Henschel & Son (German: Henschel und Sohn) was a German company, located in Kassel, best known during the 20th century as a maker of transportation equipment, including locomotives, trucks, buses and trolleybuses, and armoured fighting vehicles and weapons. Georg Christian Carl Henschel founded the factory in 1810 at Kassel. His son Carl Anton Henschel founded another factory in 1837. In 1848, the company began manufacturing locomotives. The factory became the largest locomotive manufacturer in Germany
Germany
by the 20th century. Henschel built 10 articulated steam trucks, using Doble steam designs, for Deutsche Reichsbahn railways as delivery trucks. Several cars were built as well, one of which became Hermann Göring's staff car
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Treptow-Köpenick
Treptow- Köpenick
Köpenick
(pronounced [tʁɛptoː køːpɛnɪk], with a silent w) is the ninth borough of Berlin, Germany, formed in Berlin's 2001 administrative reform by merging the former boroughs of Treptow
Treptow
and Köpenick.Contents1 Overview 2 Subdivision 3 Politics 4 Twin towns 5 See also 6 References 7 External linksOverview[edit] Among Berlin's boroughs it is the largest by area with the lowest population density. The Johannisthal Air Field, Germany's first airfield, was located in Treptow-Köpenick, between Johannisthal and Adlershof. Treptower Park, a popular place for recreation and a tourist destination, is also located in the borough
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Johannisthal Air Field
The Johannisthal Air Field, located 15 km (9.3 mi) South-East of central Berlin, between Johannisthal and Adlershof, was Germany's first commercial airfield. It opened on 26 September 1909, a few weeks after the world's first airfield at Rheims, France.[1]Contents1 Overview 2 Accidents 3 References 4 External linksOverview[edit] Known as the birthplace of heavier-than-air flight in Germany, Johannistal was Berlin's primary airport until the Tempelhofer Field was developed in the 1920s. It was the first commercial airfield (and second overall) to be established in Germany, after Griesheim Airport in Darmstadt. Johannistal was the field from which Germany's first commercial flights took off; and numerous aviation pioneers operated workshops there, including Anthony Fokker. Later the area became known as Adlershof, and before the collapse of the Berlin
Berlin
Wall, it was closed to the public
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Tempelhof-Schöneberg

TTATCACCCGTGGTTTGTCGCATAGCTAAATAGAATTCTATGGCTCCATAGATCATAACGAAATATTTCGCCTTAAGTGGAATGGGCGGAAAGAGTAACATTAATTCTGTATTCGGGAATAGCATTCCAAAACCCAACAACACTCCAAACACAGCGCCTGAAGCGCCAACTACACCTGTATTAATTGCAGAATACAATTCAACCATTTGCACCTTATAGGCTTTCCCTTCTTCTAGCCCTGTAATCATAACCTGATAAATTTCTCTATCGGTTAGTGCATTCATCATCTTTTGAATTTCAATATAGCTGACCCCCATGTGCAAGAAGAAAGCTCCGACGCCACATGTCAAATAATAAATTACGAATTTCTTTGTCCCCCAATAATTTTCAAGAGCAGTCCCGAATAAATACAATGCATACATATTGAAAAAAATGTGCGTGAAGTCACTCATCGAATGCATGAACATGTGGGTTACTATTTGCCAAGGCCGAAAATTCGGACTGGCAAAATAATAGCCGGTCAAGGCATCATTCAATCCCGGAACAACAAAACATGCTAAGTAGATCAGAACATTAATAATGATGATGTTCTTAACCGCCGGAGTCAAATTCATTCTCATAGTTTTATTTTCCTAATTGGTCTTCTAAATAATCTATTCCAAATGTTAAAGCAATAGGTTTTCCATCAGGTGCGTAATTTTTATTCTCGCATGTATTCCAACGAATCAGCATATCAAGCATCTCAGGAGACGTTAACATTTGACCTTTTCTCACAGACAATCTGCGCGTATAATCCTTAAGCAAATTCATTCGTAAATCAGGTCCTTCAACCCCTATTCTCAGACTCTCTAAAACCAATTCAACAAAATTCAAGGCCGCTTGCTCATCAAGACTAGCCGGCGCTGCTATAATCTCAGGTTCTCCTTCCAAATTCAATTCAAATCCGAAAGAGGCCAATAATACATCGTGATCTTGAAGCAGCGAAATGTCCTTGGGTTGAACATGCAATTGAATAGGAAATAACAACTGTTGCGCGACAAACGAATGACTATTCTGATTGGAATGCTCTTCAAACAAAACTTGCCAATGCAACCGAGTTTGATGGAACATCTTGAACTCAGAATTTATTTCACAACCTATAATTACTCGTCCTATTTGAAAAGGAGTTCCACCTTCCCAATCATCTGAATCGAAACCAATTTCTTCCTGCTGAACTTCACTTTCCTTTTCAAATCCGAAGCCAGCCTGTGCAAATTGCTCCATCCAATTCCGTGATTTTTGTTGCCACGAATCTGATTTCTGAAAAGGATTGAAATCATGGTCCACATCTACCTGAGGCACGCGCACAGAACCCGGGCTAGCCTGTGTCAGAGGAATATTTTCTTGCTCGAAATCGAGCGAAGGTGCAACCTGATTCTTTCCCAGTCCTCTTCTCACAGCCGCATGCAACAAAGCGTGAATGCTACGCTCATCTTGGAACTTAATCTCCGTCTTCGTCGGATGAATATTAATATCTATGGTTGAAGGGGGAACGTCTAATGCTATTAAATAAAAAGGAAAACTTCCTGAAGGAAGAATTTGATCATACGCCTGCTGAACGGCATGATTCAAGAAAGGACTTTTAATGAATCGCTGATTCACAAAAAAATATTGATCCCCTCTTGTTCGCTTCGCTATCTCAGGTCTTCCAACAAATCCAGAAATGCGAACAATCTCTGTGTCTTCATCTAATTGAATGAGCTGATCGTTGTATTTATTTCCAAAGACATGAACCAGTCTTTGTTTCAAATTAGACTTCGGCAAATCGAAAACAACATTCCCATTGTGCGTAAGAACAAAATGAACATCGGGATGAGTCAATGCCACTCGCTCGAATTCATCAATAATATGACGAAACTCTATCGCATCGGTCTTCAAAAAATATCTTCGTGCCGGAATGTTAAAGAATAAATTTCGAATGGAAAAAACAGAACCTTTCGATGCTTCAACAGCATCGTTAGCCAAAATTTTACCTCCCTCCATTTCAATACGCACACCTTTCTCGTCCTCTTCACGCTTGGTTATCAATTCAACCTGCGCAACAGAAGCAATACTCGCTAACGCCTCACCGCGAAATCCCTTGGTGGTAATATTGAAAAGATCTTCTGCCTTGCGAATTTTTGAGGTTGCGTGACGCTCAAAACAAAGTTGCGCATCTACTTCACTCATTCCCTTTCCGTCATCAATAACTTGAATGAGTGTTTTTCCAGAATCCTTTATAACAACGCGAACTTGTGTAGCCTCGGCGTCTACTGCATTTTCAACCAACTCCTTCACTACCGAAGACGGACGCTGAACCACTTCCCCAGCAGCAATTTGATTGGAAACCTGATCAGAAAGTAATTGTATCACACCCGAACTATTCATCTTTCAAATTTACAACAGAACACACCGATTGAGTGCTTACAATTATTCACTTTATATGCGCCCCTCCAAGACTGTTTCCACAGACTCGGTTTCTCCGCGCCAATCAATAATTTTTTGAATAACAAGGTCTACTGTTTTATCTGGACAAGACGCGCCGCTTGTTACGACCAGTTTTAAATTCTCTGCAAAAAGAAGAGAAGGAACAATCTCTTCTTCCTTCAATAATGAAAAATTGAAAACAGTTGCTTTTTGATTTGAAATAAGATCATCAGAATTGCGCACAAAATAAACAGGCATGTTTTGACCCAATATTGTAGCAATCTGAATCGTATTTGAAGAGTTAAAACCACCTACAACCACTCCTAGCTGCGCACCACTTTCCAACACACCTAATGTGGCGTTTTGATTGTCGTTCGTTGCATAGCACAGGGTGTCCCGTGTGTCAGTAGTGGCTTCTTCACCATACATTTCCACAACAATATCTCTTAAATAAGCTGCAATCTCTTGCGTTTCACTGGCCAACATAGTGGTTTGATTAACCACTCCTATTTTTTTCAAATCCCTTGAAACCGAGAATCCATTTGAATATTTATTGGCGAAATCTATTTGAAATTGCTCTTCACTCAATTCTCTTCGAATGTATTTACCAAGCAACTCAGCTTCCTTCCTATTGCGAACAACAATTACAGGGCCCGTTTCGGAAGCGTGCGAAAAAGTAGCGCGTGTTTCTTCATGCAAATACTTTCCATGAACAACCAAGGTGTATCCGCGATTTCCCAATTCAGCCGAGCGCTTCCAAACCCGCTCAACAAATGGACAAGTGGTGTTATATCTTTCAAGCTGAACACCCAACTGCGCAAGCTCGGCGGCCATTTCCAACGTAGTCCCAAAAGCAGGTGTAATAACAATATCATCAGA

Tempelhof- Schöneberg
Schöneberg
is the seventh borough of Berlin, formed in 2001 by merging the former boroughs of Tempelhof
Tempelhof
and Schöneberg. Situated in the south of the city it shares borders with the boroughs of Mitte and Friedrichshain-Kreuzberg
Friedrichshain-Kreuzberg
in the north, Charlottenburg-Wilmersdorf and Steglitz-Zehlendorf
Steglitz-Zehlendorf
in the west as well as Neukölln
Neukölln
in the east.Contents1 Demographics 2 Subdivision 3 Politics 4 Twin towns 5 Sites of interest 6 See also 7 References 8 External linksDemographics[edit] As of 2010, the borough had a population of 335,060, of whom about 105,000 (31%) were of non-German origin
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Boroughs And Localities Of Berlin
Berlin
Berlin
is both a city and one of Germany’s federal states (See: City state). Since a 2001 administrative reform, it has been made up of twelve boroughs or districts (German: Bezirke, pronounced [bəˈtsɪʁkə]), each with its own local government, though all boroughs are subject to Berlin’s city and state government. Each borough is governed by a council (Bezirksamt) with five councillors (Bezirksstadträte) and a borough mayor (Bezirksbürgermeister). The borough council is elected by the borough assembly (Bezirksverordnetenversammlung). The borough governments' power is limited, and subordinate to the Berlin
Berlin
Senate
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Red Army
The Workers' and Peasants' Red Army
Army
(Russian: Рабоче-крестьянская Красная армия (РККА), Raboche-krest'yanskaya Krasnaya armiya (RKKA), frequently shortened in Russian to Красная aрмия (КА), Krasnaya armiya (KA), in English: Red Army, also in critical literature and folklore of that epoch – Red Horde,[1] Army
Army
of Work) was the army and the air force of the Russian Soviet Federative Socialist Republic, and, after 1922, the Union of Soviet Socialist Republics. The army was established immediately after the 1917 October Revolution
October Revolution
(Red October or Bolshevik Revolution). The Bolsheviks
Bolsheviks
raised an army to oppose the military confederations (especially the various groups collectively known as the White Army) of their adversaries during the Russian Civil War
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Prisoner Of War
A prisoner of war (POW) is a person, whether combatant or non-combatant, who is held in custody by a belligerent power during or immediately after an armed conflict
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World War II
Allied victoryCollapse of Nazi Germany Fall of Japanese and Italian Empires Dissolution of the League of Nations Creation of the United Nations Emergence of the United States
United States
and the Soviet Union
Soviet Union
as superpowers Beginning of the Cold War
Cold War
(more...)ParticipantsAllied Powers Axis PowersCommanders and leadersMain Allied leaders Joseph Stalin Franklin D